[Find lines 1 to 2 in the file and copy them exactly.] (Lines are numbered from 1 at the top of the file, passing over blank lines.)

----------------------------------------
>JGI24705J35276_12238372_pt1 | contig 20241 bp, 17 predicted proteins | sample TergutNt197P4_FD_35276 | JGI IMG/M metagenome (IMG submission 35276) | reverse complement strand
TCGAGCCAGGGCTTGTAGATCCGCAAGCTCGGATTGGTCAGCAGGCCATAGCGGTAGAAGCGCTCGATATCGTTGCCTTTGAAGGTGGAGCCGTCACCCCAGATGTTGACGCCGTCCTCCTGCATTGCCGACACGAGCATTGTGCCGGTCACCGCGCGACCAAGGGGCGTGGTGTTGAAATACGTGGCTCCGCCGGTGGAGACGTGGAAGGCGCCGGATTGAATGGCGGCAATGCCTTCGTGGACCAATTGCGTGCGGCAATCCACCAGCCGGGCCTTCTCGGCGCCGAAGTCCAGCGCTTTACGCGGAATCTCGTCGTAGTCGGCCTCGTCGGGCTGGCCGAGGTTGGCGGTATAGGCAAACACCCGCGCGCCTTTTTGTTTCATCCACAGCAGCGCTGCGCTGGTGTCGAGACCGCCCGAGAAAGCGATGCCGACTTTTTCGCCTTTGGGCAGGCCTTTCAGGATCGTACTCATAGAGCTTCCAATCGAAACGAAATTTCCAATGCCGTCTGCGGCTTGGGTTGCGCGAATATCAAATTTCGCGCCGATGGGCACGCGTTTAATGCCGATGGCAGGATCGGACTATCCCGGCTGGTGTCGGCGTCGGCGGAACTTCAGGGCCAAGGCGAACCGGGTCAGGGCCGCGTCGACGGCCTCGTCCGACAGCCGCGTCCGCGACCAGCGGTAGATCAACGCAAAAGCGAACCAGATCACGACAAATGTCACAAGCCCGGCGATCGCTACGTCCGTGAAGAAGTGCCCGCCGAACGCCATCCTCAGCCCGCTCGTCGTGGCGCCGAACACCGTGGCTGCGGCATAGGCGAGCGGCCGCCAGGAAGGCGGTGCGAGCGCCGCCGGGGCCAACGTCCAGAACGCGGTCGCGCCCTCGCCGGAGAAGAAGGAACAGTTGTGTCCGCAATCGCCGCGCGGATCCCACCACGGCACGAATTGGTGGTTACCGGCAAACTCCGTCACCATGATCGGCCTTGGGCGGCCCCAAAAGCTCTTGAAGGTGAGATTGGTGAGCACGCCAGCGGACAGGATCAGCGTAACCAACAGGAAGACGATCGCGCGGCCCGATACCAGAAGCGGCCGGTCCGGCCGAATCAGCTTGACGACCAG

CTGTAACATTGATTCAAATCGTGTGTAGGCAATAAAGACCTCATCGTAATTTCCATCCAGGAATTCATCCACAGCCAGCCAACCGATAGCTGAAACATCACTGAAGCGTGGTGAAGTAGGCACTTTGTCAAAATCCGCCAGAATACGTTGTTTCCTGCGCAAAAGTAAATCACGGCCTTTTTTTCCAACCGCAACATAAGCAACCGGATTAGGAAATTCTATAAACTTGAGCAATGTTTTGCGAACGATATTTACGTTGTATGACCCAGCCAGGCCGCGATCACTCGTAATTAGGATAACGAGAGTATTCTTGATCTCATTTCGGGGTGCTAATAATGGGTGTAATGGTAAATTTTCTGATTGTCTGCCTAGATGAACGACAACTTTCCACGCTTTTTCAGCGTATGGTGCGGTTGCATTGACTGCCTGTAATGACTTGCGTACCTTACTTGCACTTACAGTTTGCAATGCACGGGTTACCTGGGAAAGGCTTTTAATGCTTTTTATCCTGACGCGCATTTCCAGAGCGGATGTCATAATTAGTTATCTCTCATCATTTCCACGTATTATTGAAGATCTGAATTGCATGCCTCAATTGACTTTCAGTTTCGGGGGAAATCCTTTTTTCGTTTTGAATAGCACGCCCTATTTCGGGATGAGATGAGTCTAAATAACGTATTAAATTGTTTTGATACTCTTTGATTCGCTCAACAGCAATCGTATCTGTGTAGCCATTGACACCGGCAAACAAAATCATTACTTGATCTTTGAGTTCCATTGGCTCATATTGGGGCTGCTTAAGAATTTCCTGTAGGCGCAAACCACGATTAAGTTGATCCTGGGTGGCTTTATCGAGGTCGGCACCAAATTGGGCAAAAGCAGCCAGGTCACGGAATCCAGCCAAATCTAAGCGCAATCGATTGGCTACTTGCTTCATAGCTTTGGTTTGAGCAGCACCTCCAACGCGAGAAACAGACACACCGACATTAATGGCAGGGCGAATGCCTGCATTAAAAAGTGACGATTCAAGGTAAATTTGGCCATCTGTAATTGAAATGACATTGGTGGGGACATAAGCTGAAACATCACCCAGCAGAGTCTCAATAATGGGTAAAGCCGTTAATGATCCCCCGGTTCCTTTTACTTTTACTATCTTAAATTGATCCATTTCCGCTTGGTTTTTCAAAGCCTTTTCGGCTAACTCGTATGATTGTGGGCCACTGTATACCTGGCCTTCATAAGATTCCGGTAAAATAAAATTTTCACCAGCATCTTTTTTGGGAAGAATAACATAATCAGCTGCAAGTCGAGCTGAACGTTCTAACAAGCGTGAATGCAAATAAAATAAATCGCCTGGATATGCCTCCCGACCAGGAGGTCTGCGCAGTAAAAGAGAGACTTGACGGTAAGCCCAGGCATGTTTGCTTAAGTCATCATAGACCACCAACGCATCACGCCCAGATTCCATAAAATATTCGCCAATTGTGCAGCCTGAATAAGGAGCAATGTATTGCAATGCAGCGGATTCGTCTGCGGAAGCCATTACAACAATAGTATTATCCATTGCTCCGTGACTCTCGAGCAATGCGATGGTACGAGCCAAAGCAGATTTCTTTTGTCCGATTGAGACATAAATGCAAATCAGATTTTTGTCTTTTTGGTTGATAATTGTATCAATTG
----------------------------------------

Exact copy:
>JGI24705J35276_12238372_pt1 | contig 20241 bp, 17 predicted proteins | sample TergutNt197P4_FD_35276 | JGI IMG/M metagenome (IMG submission 35276) | reverse complement strand
TCGAGCCAGGGCTTGTAGATCCGCAAGCTCGGATTGGTCAGCAGGCCATAGCGGTAGAAGCGCTCGATATCGTTGCCTTTGAAGGTGGAGCCGTCACCCCAGATGTTGACGCCGTCCTCCTGCATTGCCGACACGAGCATTGTGCCGGTCACCGCGCGACCAAGGGGCGTGGTGTTGAAATACGTGGCTCCGCCGGTGGAGACGTGGAAGGCGCCGGATTGAATGGCGGCAATGCCTTCGTGGACCAATTGCGTGCGGCAATCCACCAGCCGGGCCTTCTCGGCGCCGAAGTCCAGCGCTTTACGCGGAATCTCGTCGTAGTCGGCCTCGTCGGGCTGGCCGAGGTTGGCGGTATAGGCAAACACCCGCGCGCCTTTTTGTTTCATCCACAGCAGCGCTGCGCTGGTGTCGAGACCGCCCGAGAAAGCGATGCCGACTTTTTCGCCTTTGGGCAGGCCTTTCAGGATCGTACTCATAGAGCTTCCAATCGAAACGAAATTTCCAATGCCGTCTGCGGCTTGGGTTGCGCGAATATCAAATTTCGCGCCGATGGGCACGCGTTTAATGCCGATGGCAGGATCGGACTATCCCGGCTGGTGTCGGCGTCGGCGGAACTTCAGGGCCAAGGCGAACCGGGTCAGGGCCGCGTCGACGGCCTCGTCCGACAGCCGCGTCCGCGACCAGCGGTAGATCAACGCAAAAGCGAACCAGATCACGACAAATGTCACAAGCCCGGCGATCGCTACGTCCGTGAAGAAGTGCCCGCCGAACGCCATCCTCAGCCCGCTCGTCGTGGCGCCGAACACCGTGGCTGCGGCATAGGCGAGCGGCCGCCAGGAAGGCGGTGCGAGCGCCGCCGGGGCCAACGTCCAGAACGCGGTCGCGCCCTCGCCGGAGAAGAAGGAACAGTTGTGTCCGCAATCGCCGCGCGGATCCCACCACGGCACGAATTGGTGGTTACCGGCAAACTCCGTCACCATGATCGGCCTTGGGCGGCCCCAAAAGCTCTTGAAGGTGAGATTGGTGAGCACGCCAGCGGACAGGATCAGCGTAACCAACAGGAAGACGATCGCGCGGCCCGATACCAGAAGCGGCCGGTCCGGCCGAATCAGCTTGACGACCAG